By Larry Simoneaux
Given the holiday that just passed, I thought I’d let you in on what Thanksgiving Day looked like while aboard ship.
I don’t know why, but it seemed that whenever I was assigned to a ship, that ship was always at sea on Thanksgiving Day.
Note: For a more “entertaining” description of said situation, one could always ask my wife about it and, then, settle in for a rather bracing discourse on the subject of my absence.
That said, I also discovered two common threads regarding this fact on each of those ships. One was that everyone would’ve rather spent the holiday at home, and the second was that Thanksgiving always seemed to occur in late November.
We couldn’t do much about either.
At sea, that day was like every other. Watches had to be stood. Drills needed to be held. Instruments needed to be set and retrieved.
There were other constants. Being November, weather forecasts frequently had terms like “gale-force,” “severe,” and “storm warning” in them. The unspoken “Mariners are advised to run and hide,” was redundant. Thus, Thanksgiving Day could turn into a bit of a roller-coaster ride.
Still, we’d knock off early, run an afternoon movie, and open up the radio room for messages home while the cooks would spend the day preparing an evening meal that was always a bit on the lavish side.
There were, however, several differences between Thanksgiving dinner at home and the same dinner at sea.
In the galley, the stoves had low rails around the cooking areas to prevent pots and pans from sliding around. Too, the oven doors had locks. Nothing could ruin a Thanksgiving dinner faster than having a half-roasted turkey rolling around on deck. Further, most kitchens lack overhead rails for the cook to grab whenever the kitchen suddenly tilted 20 or so degrees.
In the wardroom, each table leg had a small bracket about four inches above the deck. These allowed the outside front leg of a chair to be hooked to the table, thus providing the chair’s occupant a relatively stable eating position. Alternatively, there were small eyebolts attached to the underside of the chairs and to the deck under the chair. We could then attach a short length of line with clips at each end to hold the chairs in position. These, often, came in handy.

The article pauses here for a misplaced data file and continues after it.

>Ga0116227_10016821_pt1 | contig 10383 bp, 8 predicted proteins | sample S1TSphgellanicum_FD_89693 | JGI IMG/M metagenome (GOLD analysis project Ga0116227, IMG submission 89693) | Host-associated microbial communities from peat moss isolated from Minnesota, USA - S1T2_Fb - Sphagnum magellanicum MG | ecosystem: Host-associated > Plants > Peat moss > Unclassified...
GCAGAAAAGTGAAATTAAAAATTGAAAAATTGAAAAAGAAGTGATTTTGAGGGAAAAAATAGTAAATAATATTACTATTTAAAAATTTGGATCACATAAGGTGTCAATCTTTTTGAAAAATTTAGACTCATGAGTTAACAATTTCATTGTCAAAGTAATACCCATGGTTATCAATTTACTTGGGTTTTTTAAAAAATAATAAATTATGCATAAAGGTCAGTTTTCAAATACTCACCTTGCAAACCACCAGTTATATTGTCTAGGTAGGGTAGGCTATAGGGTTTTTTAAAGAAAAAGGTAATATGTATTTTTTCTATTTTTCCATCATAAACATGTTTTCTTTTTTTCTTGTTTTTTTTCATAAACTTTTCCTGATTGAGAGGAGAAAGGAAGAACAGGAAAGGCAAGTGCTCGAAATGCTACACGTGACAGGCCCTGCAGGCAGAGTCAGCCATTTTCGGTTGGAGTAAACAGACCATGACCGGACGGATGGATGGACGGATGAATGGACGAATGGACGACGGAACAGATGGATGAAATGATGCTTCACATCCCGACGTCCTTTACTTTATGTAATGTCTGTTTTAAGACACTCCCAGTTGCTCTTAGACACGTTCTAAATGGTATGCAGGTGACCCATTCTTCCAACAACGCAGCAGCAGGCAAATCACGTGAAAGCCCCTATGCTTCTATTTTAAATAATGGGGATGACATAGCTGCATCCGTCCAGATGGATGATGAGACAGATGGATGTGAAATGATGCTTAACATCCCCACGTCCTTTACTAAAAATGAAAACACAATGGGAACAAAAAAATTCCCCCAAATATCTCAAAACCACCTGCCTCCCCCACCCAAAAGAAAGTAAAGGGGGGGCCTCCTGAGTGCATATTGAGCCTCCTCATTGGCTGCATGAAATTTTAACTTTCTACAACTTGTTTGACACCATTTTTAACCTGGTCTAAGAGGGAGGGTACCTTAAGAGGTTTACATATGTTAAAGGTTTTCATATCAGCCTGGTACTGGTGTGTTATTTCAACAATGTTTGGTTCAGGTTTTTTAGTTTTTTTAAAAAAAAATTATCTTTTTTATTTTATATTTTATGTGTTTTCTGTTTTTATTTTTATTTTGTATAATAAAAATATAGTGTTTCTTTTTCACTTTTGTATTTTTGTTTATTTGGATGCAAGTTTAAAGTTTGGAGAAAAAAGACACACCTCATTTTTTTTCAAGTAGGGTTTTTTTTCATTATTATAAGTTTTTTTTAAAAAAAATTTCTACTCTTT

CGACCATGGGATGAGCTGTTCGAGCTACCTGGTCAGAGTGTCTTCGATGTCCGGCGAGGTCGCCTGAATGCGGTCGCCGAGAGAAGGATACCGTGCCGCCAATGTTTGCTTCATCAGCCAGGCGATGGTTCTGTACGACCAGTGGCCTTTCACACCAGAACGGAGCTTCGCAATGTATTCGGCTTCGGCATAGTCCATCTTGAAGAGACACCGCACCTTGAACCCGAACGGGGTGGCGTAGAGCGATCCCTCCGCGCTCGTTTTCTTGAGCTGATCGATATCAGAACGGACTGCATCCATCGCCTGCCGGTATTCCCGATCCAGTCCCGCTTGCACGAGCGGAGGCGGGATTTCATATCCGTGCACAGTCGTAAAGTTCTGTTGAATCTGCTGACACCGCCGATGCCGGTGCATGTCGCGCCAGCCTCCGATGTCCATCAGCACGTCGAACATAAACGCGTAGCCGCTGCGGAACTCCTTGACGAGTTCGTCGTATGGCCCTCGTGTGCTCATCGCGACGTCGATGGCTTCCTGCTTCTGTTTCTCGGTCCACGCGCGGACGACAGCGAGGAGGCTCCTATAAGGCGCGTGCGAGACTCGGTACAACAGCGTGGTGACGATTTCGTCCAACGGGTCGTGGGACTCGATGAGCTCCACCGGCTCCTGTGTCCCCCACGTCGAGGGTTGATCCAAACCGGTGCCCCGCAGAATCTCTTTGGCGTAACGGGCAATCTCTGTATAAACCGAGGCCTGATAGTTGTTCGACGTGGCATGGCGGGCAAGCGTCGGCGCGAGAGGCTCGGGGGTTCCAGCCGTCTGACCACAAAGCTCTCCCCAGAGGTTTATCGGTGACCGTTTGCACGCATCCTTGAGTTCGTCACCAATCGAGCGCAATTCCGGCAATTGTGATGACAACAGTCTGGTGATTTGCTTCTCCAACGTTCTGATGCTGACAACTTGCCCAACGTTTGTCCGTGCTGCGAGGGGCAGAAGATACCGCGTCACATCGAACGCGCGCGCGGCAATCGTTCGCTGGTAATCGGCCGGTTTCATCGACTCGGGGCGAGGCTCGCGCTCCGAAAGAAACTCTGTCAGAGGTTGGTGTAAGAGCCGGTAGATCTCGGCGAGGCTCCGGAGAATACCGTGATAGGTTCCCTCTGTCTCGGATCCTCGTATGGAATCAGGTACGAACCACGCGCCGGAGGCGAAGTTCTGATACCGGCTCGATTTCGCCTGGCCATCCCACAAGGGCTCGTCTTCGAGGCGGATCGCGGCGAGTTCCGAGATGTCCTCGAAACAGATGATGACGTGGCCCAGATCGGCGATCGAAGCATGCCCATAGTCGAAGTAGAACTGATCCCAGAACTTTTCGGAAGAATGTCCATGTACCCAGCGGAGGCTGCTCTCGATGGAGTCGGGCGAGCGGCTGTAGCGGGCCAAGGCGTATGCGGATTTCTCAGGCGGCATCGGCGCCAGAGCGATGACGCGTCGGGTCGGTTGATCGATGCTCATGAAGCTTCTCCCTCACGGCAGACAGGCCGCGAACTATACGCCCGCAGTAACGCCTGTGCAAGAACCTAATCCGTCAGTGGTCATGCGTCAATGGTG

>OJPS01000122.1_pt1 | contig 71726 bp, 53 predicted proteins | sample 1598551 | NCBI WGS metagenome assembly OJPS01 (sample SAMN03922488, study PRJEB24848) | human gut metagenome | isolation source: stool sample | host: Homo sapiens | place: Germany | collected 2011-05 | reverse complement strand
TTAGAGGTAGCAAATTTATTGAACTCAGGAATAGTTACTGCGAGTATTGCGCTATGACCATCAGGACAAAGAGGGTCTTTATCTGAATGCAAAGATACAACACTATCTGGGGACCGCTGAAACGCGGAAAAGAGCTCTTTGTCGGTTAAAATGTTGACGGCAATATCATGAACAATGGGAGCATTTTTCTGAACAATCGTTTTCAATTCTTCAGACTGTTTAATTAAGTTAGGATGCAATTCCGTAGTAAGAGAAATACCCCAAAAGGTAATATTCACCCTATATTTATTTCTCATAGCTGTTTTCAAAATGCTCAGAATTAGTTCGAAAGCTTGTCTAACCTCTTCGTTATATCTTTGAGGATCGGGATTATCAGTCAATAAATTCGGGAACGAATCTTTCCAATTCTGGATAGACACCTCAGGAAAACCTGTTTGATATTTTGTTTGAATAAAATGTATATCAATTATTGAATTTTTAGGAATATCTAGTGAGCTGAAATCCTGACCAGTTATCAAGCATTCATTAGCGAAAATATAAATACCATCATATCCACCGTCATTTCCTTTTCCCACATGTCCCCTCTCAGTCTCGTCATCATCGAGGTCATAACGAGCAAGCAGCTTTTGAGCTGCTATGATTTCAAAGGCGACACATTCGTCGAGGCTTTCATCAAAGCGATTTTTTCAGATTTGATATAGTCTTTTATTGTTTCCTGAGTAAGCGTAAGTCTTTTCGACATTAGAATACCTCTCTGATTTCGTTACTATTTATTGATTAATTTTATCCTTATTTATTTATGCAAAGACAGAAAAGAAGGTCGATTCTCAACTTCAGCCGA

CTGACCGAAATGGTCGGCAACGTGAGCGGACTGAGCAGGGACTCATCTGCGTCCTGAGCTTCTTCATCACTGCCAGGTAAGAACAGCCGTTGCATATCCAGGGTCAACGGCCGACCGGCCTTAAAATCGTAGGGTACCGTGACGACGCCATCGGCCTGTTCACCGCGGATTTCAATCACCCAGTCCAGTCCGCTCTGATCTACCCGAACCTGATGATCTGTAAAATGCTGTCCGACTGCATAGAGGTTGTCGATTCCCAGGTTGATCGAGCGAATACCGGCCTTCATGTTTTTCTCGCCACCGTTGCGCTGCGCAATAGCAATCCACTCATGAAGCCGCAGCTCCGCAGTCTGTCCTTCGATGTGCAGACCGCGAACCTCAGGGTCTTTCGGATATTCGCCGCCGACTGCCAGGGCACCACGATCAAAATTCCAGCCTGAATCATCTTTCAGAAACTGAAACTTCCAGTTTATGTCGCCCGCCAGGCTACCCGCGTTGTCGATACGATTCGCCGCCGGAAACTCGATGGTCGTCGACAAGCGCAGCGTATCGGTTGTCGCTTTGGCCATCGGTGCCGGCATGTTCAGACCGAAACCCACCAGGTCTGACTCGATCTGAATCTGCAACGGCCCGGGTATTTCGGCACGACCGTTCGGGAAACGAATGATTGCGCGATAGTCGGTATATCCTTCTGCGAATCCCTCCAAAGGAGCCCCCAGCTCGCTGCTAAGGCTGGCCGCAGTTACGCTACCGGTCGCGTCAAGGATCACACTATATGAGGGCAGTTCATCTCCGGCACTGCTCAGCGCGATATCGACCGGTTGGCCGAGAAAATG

To keep condiments in place, there was a small wooden box in the center of the table with cutouts for the variously sized jars of steak sauce, Tabasco, ketchup, salt, pepper, relish or whatever else might be needed for the meal. If the day was especially rough, the table cloth and place mats would be dampened to prevent plates and saucers from sliding around as the ship pitched or rolled. Care would also be taken to not fill glasses or cups to the brim in order to ensure sloshing was kept to a minimum.
Even with all of this, there were still times when you had to hook your leg around the table leg and eating became “one hand for the plate (to keep it in front of you and not your neighbor) and one hand for the fork.”
On the bridge, we’d always try to pick a course that would give us the best ride in the prevailing wind and sea conditions. This was usually obtained when we could keep the seas approaching us at an angle of 10- 30 degrees off of dead astern. From this angle, the swells would lift the stern and pass under us with a minimum of roll.
The bottom line, though, was that I’ve never been on a ship wherein the cooks did not outdo themselves on Thanksgiving. The meal was always delicious, the courses many, and the food plentiful. In short, you never left the table hungry.
Thanksgiving also marked the point where we knew our time at sea was almost over. Even though we were still thousands of miles away, we knew we’d soon be turning for home. Our work was done, we’d had a safe and successful season, and we’d just celebrated a great holiday.
There was no better feeling after that except seeing Cape Flattery appear on the horizon and, shortly thereafter, turning into the Straits of Juan de Fuca.
Larry Simoneaux lives in Edmonds. Send comments to: firstname.lastname@example.org